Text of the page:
Sibling Concordance for Viewing Social Dynamic Scenes in Children with ASD and Typical Development

Poster Presentation
Friday, May 11, 2018: 5:30 PM-7:00 PM
Hall Grote Zaal (de Doelen ICC Rotterdam)
A. Vinçon-Leite1, E. Rechtman2, E. A. Douard3, A. Philippe4, N. Chabane5, N. Boddaert6, A. Saitovitch7 and M. Zilbovicius8, (1)INSERM U1000, Paris, France, (2)INSERM U1000, Institut Imagine, Paris, France, (3)Research Center of UHC Sainte-Justine, Montreal, QC, Canada, (4)Necker Hospital, Paris, France, (5)CHUV, Lausanne, Switzerland, (6)Hospital Necker, Paris, France, (7)INSERM, Paris, France, (8)Inserm U1000, institut Imagine, Paris, France
Background: Very recent findings in monozygotic and dizygotic twins toddlers show a concordance in the viewing of social scenes. This concordance is observed for levels of preferential attention and for time spent in the social stimuli (Constantino et al, 2017). Results of this study point to a high concordance in monozygotic twins, a lower concordance in dizygotic and non-concordance for non-siblings in the time spent looking at eyes or mouth, suggesting a strong genetic component influencing this type of behaviour.

Objectives: The objective of the present study was to measure such concordance in a non-twin but brotherhood sample using a paradigm of visual preference displaying at the same time biological and geometric motion.


Twenty-eight siblings from 13 brotherhoods participated in the study: 4 brotherhoods of children with autism spectrum disorders (ASD) of which 1 brotherhood contain 3 siblings (so a total of 9 children with ASD) and 9 brotherhoods of typically developed (TD) children of which 1 brotherhood contain 3 siblings (so a total of 19 TD children) and thirty non-sibling children. Age characteristics are as follows: in the brotherhood group (mean=11.9, sd=5.7, range=2.7-25 years) and in the non- sibling group (mean= 9.9, sd = 3.2, range = 4.7- 17.4 years). ASD diagnosis was based on DSM IV-R and ADI-R criteria. Tobii T120 eye-tracker was used to measure looking behavior in a preferential viewing paradigm. Participants were presented with a movie consisting of dynamic geometric images (DGI) and dynamic social images (DSI) displayed simultaneously on the screen and percentage of time spent looking at DGI and DSI was measured for all participants.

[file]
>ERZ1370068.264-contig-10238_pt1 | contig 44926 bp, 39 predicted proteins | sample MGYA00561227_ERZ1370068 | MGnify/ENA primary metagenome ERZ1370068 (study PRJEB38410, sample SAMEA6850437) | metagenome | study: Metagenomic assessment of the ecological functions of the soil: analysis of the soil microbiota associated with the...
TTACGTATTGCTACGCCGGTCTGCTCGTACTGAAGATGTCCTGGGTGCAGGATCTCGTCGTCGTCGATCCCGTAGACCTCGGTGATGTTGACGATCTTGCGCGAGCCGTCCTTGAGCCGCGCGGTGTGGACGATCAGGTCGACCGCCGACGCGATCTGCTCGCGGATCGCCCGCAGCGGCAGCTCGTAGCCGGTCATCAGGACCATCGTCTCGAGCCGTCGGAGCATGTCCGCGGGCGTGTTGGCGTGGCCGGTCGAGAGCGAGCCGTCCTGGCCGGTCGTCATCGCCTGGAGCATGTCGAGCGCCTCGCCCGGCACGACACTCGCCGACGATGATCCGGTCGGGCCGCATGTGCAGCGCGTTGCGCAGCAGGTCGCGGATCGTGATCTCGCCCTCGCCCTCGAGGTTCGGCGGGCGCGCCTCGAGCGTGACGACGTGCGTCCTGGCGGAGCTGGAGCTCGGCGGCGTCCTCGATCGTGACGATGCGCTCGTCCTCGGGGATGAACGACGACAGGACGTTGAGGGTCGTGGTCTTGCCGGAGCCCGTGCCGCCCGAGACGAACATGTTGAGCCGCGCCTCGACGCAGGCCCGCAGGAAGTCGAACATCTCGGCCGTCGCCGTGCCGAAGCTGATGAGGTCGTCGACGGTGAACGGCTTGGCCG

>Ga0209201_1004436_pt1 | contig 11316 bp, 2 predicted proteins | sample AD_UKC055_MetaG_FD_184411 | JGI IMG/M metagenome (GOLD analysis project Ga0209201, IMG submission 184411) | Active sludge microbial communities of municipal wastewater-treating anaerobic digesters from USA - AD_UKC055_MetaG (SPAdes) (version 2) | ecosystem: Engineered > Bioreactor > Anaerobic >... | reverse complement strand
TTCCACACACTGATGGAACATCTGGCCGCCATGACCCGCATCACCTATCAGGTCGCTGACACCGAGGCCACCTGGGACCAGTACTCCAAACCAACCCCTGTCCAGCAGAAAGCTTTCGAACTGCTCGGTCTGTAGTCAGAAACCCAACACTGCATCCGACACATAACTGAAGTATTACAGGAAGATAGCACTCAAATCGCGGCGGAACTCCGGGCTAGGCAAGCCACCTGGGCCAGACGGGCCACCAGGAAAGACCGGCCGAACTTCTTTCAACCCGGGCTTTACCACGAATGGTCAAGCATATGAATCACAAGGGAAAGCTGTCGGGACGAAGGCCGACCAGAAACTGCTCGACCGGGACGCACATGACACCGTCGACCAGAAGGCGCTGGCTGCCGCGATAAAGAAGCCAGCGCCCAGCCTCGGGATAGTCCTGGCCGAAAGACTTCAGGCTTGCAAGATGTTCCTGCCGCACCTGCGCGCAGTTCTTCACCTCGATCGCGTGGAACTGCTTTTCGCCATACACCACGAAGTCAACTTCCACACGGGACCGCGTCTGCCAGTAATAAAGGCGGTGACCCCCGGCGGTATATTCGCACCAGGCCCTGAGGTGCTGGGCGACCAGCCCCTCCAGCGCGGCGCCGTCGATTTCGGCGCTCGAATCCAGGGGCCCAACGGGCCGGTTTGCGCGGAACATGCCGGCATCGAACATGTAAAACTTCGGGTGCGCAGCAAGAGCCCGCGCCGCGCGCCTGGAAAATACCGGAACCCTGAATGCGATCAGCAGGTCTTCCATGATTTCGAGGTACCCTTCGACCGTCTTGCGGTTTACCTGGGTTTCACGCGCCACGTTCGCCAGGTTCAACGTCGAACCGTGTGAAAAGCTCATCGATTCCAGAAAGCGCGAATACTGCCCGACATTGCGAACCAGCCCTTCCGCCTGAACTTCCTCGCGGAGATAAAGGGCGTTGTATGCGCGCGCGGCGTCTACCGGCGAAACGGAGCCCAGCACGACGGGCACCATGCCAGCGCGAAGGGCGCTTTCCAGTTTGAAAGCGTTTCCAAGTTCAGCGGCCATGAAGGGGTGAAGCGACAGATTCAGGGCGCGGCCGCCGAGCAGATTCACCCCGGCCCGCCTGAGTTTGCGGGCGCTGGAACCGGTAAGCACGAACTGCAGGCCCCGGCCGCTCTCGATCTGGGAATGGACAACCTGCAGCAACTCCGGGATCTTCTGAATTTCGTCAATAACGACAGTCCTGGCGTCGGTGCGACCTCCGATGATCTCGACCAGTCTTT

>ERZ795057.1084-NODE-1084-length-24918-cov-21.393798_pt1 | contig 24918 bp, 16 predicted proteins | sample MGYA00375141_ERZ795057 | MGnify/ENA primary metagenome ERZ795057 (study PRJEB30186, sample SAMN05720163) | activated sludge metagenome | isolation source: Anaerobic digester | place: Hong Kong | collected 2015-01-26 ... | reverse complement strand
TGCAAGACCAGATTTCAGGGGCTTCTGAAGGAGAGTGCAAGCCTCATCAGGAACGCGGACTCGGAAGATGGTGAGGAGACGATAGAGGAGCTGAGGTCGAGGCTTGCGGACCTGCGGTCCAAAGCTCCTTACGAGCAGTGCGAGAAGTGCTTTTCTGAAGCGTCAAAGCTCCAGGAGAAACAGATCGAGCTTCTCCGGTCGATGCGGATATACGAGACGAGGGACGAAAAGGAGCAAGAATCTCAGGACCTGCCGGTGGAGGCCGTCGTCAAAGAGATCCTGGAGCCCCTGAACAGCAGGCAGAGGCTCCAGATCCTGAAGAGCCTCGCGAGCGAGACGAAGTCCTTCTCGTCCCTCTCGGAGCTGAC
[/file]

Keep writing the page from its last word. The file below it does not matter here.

Results: We found a significant positive correlation between the percentage of time spent looking at DSI in paired sibling (r =0.72; p=0.002), regardless of the diagnosis. This correlation was not observed among the singleton children, randomly paired.

Conclusions: These results highlight that visual engagement to biological motion could be viewed as a neurodevelopmental endophenotype of variation in social information gathering strategies, not only for autism but also for the typically developing population.